An Example of the Sandbox in Action
It is frequently said that there are no plots in sandbox campaigns. This is a misconception. There are no DM-imposed plots. That is true. But instead of one uber plot, there are many plots. Each and every actor/NPC/organization has their agenda; that's what makes the world feel real.
How does that square with the other sandbox rule: player freedom? The ethos of the sandbox is that the game is about the players' plots. The various NPC plots aren't going to force the players to make one choice or the other.
Simply put: many of other plots counter act each other
But that doesn't mean that the world doesn't change if the players don't act.
The characters have of late been confronting the Sinister Shroom from Matt Finch's The Pod Caverns. In our Yggsburgh/Castle of the Mad Archmage campaign, the Pod Caverns are in the Little Hillwood. After getting his Shroomy nose bloodied in raiding traffic on the Menhir Hills road (by the PCs no less), the Shroom set his sights upon terrain more to his advantage: corrupting the vegetation of the Little Hillwood itself.
But this is a sandbox with character freedom, so the players were free to choose to ignore the threat. Finicky players that they are, they sometimes seem to scorn DM given hooks on purpose. The consequence: the Castle Track (a road through the Little Hillwood that led to Zagyg's Castle) became over run with constricting vines, giant venus fly traps and other incarnations of malevolent flora. Ever headstrong, the players decided instead to find other routes to their preferred source of mad lootz. They went up the Urt river.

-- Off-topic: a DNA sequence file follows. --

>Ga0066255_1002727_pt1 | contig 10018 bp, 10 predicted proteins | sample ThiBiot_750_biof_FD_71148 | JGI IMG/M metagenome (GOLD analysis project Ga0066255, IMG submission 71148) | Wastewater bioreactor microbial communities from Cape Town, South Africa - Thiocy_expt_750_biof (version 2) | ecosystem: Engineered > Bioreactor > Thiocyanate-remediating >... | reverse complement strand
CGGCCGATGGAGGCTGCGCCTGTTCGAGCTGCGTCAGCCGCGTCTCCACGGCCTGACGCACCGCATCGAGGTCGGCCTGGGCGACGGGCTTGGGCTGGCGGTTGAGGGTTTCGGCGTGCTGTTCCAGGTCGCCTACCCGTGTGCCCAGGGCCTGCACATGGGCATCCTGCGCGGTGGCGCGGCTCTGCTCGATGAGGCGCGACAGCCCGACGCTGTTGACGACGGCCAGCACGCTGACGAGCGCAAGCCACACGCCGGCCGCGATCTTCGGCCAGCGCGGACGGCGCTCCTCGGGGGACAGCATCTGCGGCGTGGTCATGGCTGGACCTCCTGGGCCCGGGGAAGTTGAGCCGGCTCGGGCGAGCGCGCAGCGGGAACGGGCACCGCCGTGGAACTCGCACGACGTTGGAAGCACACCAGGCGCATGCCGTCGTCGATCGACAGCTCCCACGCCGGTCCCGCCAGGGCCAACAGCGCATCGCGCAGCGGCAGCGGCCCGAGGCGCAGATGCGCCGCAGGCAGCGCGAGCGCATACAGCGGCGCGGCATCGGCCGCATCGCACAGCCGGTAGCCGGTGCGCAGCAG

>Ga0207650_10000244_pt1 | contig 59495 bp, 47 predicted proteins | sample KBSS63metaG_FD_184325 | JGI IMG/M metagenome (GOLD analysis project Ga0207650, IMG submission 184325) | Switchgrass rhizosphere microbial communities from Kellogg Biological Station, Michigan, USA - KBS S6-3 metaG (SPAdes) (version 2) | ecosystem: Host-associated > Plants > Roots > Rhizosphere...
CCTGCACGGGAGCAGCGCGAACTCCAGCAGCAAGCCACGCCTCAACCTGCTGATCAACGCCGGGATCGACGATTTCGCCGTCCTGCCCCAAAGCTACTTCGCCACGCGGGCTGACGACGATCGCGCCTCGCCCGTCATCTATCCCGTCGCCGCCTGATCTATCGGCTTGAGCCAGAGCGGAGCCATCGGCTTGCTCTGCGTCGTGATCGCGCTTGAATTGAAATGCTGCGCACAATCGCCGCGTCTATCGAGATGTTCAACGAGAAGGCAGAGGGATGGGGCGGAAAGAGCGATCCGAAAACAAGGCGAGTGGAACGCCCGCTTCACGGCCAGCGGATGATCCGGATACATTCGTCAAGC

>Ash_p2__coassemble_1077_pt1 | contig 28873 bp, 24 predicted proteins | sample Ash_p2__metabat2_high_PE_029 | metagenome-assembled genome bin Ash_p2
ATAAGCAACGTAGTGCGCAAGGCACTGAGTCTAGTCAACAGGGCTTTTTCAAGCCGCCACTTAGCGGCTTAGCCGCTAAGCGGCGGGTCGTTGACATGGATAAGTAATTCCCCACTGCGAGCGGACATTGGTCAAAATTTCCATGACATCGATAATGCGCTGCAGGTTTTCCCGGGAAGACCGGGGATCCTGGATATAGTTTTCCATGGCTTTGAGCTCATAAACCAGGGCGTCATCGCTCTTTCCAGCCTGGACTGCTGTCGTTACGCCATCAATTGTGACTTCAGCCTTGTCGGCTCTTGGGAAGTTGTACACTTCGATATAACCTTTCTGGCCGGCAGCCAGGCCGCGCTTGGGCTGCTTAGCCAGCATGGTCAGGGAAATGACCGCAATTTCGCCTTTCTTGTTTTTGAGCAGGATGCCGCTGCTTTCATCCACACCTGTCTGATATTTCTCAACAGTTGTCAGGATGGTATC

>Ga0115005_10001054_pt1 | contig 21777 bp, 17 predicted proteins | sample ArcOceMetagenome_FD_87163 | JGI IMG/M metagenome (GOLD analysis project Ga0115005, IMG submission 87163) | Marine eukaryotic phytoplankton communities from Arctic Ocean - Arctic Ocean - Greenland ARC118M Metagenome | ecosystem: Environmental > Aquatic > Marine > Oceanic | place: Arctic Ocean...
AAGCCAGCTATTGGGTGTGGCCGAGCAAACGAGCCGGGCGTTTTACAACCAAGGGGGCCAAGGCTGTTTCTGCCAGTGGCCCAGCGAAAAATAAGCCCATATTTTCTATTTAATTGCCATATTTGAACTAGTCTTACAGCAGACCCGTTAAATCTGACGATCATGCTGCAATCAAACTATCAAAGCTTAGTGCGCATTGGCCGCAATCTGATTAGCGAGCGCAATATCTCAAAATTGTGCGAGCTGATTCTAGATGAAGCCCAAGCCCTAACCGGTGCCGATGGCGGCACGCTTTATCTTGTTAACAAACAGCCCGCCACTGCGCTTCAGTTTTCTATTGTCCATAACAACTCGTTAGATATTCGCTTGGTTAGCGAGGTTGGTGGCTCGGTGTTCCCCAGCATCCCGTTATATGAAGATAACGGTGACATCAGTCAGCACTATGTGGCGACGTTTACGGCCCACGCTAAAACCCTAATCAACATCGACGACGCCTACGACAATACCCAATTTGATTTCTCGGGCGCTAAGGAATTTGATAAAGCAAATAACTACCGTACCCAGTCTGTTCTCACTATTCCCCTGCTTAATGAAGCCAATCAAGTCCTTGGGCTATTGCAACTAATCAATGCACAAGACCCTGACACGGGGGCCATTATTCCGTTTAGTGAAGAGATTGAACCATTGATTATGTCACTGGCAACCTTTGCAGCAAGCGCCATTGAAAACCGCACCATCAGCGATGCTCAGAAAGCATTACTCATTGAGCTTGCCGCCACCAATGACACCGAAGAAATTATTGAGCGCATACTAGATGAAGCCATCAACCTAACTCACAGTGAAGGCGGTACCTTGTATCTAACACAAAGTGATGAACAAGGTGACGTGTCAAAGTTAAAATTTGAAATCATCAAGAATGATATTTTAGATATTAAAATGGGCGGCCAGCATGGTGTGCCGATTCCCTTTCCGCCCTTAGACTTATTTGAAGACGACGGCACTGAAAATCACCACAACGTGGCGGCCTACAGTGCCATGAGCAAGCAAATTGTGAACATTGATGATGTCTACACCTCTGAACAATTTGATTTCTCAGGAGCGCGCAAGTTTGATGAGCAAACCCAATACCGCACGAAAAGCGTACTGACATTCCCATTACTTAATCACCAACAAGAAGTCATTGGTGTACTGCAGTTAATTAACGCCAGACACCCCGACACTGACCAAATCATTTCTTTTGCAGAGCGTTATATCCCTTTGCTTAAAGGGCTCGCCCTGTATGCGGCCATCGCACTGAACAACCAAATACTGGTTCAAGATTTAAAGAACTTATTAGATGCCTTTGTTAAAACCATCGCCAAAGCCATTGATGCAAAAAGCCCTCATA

So the players ignored the Shroom. But there were other actors in the Little Hillwood, which is the home of a bandit clan, a tribe of carnivorous apes and at least one tribe of goblins. None of these were going to let the Shroom take over.
That doesn't mean that the Little Hillwood is going to be the same. Player choice still effects the world, even as their choice isn't forced. When next traveling up the Menhir Hills road, the party observes many small fires burning throughout the Little Hillwood. And the next time the party encounters the carnivorous apes, they may unfortunately discover that the apes have found a source of pitch within Grey Pools Mire and have a habit of using it to set their enemies aflame. The goblin tribe Double Daggers (do you know your goblin gang signs?) are following a new shaman that has druidic powers. The Little Hillwood is not at all the same.
This is fun kinda stuff that co-DMs get to geek about over beer.
Slügs in the Castle of the Mad Archmage
2 hours ago